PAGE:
Last night Matthew Weiner discussed Mad Men with writer A.M. Homes at the New York Public Library. The 90-minute talk included Weiner's explanation of the entire series, as well as the finale. Weiner claimed this was the only talk he'd do after the show ended: "I’m doing one talk. I’m going to have a conversation with a writer friend of mine, A. M. Homes, at the New York Public Library, and that will sort of be the decompression of it."
Weiner says the show was essentially telling the story of the era of the '60s, noting that as the series moved into the latter half of the decade, "we started making it less poetic and less implied, less subtle." Ginsberg's entrance into the show was one way of portraying that. Weiner added, "This whole last season... the 14 episodes... was the idea that the revolution failed in some way, and it’s time to deal with what you can control, which is yourself. This turning inward. And the fact that 'Is That All There Is?'—the most existential pop song in history—is a huge hit in 1969... and I mean huge, everybody loves that song... told me I'm right. Everybody is feeling this."
When we reach the finale, we've been brought from Madison Avenue to a spiritual retreat in Big Sur. Don is "a fugitive, in his life. I like the idea that he would come to this place and it would be about other people. And a moment of recognition." On casting his everyman, Leonard (played by Evan Arnold), Weiner told casting, "We need a guy for this character. It's probably the most important role in the series. I need somebody who’s not famous, and who can cry, and really do it... like ugly real things."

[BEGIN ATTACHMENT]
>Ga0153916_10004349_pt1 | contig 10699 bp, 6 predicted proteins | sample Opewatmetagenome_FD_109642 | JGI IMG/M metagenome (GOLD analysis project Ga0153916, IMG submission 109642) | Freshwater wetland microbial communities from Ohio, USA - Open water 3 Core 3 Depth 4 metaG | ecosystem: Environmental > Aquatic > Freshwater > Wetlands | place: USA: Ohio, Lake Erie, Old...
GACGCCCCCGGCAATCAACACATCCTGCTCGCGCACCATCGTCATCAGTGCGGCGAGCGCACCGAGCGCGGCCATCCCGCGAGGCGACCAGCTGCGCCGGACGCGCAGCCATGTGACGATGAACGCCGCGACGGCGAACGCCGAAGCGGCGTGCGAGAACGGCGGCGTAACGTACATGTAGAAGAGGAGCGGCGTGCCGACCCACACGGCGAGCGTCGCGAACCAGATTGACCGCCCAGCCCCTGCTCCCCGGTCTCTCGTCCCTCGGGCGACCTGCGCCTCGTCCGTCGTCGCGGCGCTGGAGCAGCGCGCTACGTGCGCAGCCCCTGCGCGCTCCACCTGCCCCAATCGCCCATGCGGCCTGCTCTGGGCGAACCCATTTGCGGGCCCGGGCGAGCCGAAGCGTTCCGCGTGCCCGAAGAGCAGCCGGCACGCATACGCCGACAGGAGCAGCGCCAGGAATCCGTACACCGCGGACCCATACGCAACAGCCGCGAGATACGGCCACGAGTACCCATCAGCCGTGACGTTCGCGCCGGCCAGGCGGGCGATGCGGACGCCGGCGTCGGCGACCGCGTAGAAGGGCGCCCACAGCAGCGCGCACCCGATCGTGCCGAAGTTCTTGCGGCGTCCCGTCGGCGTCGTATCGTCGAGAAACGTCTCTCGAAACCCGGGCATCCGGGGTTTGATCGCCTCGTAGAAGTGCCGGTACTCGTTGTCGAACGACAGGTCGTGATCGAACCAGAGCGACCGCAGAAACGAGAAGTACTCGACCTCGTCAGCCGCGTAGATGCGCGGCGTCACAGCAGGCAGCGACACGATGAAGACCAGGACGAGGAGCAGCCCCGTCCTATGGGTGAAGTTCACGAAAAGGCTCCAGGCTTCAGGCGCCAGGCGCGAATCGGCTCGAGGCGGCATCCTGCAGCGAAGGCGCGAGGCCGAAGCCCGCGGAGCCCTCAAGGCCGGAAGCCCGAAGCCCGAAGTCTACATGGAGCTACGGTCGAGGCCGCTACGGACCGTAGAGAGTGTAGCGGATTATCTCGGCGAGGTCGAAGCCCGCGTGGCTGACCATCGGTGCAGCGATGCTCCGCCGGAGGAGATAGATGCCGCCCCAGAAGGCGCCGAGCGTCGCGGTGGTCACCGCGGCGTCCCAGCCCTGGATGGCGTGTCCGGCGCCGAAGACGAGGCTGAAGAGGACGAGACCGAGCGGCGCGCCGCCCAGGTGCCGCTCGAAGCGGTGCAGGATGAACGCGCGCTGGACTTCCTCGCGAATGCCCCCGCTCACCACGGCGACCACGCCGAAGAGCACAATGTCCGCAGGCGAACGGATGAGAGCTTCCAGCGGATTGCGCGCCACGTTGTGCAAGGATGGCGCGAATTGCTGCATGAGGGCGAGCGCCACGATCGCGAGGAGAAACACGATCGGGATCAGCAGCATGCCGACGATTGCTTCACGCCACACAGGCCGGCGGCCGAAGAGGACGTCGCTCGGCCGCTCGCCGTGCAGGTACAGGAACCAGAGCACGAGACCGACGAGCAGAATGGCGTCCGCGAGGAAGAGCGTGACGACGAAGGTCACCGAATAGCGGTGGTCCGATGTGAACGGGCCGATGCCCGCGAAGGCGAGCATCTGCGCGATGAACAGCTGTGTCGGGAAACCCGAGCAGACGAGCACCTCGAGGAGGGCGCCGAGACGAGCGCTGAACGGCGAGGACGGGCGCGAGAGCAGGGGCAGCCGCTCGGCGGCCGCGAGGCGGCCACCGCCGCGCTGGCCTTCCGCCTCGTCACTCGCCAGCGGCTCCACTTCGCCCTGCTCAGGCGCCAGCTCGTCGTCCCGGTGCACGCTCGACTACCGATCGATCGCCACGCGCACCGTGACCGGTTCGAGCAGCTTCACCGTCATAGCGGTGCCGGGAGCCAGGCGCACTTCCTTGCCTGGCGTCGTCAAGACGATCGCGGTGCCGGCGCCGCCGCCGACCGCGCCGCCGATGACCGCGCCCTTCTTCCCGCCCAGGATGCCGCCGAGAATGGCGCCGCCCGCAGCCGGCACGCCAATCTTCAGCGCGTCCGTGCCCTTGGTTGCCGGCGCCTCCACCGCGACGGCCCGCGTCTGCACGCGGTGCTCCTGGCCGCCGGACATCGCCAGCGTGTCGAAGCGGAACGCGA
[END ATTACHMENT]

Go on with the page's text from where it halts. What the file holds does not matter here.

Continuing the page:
Leonard was created from watching real films from Esalen, Weiner says, "These guys have just had it. The alienation created by success, the political and racial tension, the technology... these guys are gonna crack. This journey has been Don having all his material needs met, he's one of the richest people—it's a 1/2-percent, it's not even a 1% back then—and what else is there? We tried to do this journey of turning inward, for everybody. And he stripped it all away I think, that was the idea, that was what we tried to do."
As for the ending, which some believe was ambiguous, Weiner did not offer his own clear interpretation (as Jon Hamm has), saying, "I have never been clear, and I have always been able to live with ambiguities. In the abstract, I did think, why not end this show with the greatest commercial ever made?" He offered this about the Coke ad itself, which he knew would end the show since season 4 (he also knew about Betty's fate by that point: “We loved the idea of her realizing her purpose in life right as she ran out of time.”):
"I did hear rumblings of people talking about the ad being corny. It’s a little bit disturbing to me, that cynicism. I’m not saying advertising’s not corny, but I’m saying that the people who find that ad corny, they’re probably experiencing a lot of life that way, and they’re missing out on something. Five years before that, black people and white people couldn’t even be in an ad together.
And the idea that someone in an enlightened state might have created something that’s very pure—yeah, there’s soda in there with a good feeling, but that ad to me is the best ad ever made, and it comes from a very good place. That ad in particular is so much of its time, so beautiful and, I don’t think, as—I don’t know what the word is—villainous as the snark of today.”
You can watch the full talk below.